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4 Steps to Create Simple Reusable Javascript Components

INTRODUCTION
BE LAZY, REUSE.

Welcome to a tutorial on how to create reusable Javascript Components. Back in the school days, the first things that lecturers taught about object-oriented programming were code reusability… But the sad part is that they have never gone into the proper details of how to do it, despite preaching it over-and-over again.

So here it is, I have finally figured some things about being lazy and “reusability” after donkey years of being a web developer. In this guide, I shall share my “secrets” on building Reusable web and UI Components – With vanilla Javascript that is. Read on!

I have included a zip file with all the example code at the end of this tutorial, so you don’t have to copy-paste everything… Or if you just want to dive straight in.

CONFESSION
AN HONEST DISCLOSURE

Quick, hide your wallets! I am an affiliate partner of Google, eBay, Adobe, Bluehost, Clickbank, and more. There are affiliate links and advertisements throughout this website. Whenever you buy things from the evil links that I recommend, I will make a commission. Nah. These are just things to keep the blog going, and allows me to give more good stuff to you guys - for free. So thank you if you decide to pick up my recommendations!

NAVIGATION
TABLE OF CONTENTS

Section A
The Basics

Section B
How to Build

Extra
Download & Future

Closing
What’s Next?

SECTION A
THE BASICS

Before we answer the question of “how to create reusable components”, let us take a look at the basics and ideas behind in this section.

WHAT ARE REUSABLE COMPONENTS?

If you have been writing functions, then you have already successfully created reusable components. Let us go through a very simple example, of let’s say, doing an AJAX call:

The raw sequential AJAX
// GET FORM DATA
var data = new FormData();
data.append('name', document.getElementById("form_name").value);
data.append('email', document.getElementById("form_email").value);

// THE AJAX CALL
var xhr = new XMLHttpRequest();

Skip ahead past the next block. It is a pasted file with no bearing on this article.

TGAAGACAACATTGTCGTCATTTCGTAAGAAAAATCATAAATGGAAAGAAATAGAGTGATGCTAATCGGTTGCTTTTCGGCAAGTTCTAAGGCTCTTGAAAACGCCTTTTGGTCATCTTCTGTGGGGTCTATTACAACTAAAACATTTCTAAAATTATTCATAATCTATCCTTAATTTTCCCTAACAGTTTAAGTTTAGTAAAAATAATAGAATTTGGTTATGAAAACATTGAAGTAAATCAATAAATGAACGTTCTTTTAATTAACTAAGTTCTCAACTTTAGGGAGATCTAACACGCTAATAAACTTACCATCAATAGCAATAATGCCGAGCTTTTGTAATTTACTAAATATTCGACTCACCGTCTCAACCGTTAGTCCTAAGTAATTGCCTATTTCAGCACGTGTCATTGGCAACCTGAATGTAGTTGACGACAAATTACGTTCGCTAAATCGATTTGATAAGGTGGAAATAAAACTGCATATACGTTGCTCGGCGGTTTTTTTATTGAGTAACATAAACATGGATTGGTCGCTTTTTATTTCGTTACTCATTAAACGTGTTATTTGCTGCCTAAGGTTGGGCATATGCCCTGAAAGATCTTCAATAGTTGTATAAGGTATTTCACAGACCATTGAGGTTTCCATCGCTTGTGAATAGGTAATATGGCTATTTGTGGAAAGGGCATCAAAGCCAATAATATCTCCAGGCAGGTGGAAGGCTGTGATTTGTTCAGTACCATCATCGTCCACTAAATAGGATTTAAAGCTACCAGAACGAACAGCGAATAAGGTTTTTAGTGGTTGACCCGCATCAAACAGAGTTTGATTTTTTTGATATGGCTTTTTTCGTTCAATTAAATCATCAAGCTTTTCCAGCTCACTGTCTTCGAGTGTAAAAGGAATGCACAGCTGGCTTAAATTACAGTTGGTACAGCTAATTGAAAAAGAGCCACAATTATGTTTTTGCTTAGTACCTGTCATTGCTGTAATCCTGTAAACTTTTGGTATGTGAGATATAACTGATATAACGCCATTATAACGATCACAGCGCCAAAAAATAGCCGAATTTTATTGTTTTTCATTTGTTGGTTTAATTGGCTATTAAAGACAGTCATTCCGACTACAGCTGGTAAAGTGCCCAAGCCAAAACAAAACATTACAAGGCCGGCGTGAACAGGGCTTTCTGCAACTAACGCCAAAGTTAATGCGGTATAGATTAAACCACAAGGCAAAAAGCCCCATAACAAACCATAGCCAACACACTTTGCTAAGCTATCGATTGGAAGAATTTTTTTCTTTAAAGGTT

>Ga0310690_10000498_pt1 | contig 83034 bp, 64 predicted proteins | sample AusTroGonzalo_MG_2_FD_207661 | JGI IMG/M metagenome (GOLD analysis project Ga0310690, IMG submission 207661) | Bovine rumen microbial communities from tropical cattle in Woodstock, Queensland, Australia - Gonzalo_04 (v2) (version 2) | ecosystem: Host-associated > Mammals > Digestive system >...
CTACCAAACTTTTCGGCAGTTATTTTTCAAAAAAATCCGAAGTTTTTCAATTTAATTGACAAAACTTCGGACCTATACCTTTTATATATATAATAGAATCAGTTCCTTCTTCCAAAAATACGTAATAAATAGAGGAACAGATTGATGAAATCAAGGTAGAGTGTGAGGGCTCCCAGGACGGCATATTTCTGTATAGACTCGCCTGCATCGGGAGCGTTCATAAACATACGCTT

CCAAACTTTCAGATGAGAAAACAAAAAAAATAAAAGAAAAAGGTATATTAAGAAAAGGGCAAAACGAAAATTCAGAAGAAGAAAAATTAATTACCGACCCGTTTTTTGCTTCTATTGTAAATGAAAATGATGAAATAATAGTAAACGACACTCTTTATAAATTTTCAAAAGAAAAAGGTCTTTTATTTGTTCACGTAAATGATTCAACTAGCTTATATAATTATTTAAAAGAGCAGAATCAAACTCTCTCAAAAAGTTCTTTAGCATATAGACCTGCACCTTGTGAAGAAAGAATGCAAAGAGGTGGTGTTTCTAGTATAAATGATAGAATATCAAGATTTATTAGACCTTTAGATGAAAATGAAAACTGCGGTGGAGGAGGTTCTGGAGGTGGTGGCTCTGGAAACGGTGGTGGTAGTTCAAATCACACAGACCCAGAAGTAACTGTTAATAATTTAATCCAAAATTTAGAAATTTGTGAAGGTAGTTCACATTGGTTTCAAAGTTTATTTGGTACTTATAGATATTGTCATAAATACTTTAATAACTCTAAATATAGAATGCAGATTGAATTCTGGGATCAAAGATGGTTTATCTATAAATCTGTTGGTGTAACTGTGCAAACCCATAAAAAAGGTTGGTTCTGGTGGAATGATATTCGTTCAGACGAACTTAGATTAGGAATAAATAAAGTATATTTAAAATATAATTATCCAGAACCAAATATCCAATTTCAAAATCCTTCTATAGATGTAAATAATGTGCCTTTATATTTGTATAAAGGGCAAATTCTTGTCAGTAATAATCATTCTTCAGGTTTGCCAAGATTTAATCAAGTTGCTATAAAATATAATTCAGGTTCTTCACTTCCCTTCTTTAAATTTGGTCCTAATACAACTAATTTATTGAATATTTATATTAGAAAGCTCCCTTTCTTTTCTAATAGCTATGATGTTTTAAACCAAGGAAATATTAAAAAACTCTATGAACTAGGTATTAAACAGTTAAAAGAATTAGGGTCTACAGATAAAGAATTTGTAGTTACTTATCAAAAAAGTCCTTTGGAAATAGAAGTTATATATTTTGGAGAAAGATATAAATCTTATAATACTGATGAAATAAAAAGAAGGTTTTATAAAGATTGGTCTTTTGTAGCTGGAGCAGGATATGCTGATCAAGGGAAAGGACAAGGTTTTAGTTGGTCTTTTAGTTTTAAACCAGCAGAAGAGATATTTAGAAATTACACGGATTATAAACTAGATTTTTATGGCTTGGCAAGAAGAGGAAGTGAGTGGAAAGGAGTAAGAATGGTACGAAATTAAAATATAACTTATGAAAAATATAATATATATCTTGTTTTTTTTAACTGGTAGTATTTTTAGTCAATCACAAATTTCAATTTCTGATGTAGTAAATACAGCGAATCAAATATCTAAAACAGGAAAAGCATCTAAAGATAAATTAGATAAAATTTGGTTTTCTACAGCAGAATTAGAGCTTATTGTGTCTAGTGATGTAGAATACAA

xhr.open('POST', "process.php", true);
xhr.onload = function(){
  // Do something
  console.log(this.response);
};
xhr.send(data);

Now, it will not make much sense to copy-paste that same piece of code over-and-over again for various different occasions. So the smart way is to “package” it into a function and reuse it:

The AJAX function
// The reusable AJAX call function
function ajacall (target, data, load) {
  var xhr = new XMLHttpRequest();
  xhr.open('POST', target, true);
  xhr.onload = function () {
    if (typeof(load) == "function") { load(this.response); }
  };
  xhr.send(data);
}

// You can now reuse the AJAX call function multiple times
var data = new FormData();
data.append('name', document.getElementById("form_name").value);
data.append('email', document.getElementById("form_email").value);
ajacall("process.php", data, function(res){ console.log(res); });

data = new FormData();
data.append('item', document.getElementById("form_item").value);
data.append('quantity', document.getElementById("form_qty").value);
ajacall("cart.php", data, function(res){ console.log(res); });

That, in a nutshell, is the most basic form of a reusable component – Where you “write once and use many times”. However, please take note that components are not just restricted to processes, it can also be UI components such as a date picker and time picker.

WHY CREATE REUSABLE COMPONENTS?

Well, I don’t think this needs much of an explanation.

  • Productive: An average newbie may take an entire month to complete a project, coding from scratch. But the smart code ninja who has built reusable components over the years can do it within just a week – Just because many parts of the code and components are already done.